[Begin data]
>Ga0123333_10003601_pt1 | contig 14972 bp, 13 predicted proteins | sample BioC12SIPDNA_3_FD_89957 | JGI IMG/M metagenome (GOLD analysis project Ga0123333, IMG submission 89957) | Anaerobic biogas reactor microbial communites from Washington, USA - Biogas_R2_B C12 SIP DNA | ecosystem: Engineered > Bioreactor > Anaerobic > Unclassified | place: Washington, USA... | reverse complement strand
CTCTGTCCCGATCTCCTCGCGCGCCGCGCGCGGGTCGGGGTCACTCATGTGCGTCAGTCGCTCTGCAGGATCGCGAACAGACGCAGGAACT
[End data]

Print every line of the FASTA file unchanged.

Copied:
>Ga0123333_10003601_pt1 | contig 14972 bp, 13 predicted proteins | sample BioC12SIPDNA_3_FD_89957 | JGI IMG/M metagenome (GOLD analysis project Ga0123333, IMG submission 89957) | Anaerobic biogas reactor microbial communites from Washington, USA - Biogas_R2_B C12 SIP DNA | ecosystem: Engineered > Bioreactor > Anaerobic > Unclassified | place: Washington, USA... | reverse complement strand
CTCTGTCCCGATCTCCTCGCGCGCCGCGCGCGGGTCGGGGTCACTCATGTGCGTCAGTCGCTCTGCAGGATCGCGAACAGACGCAGGAACT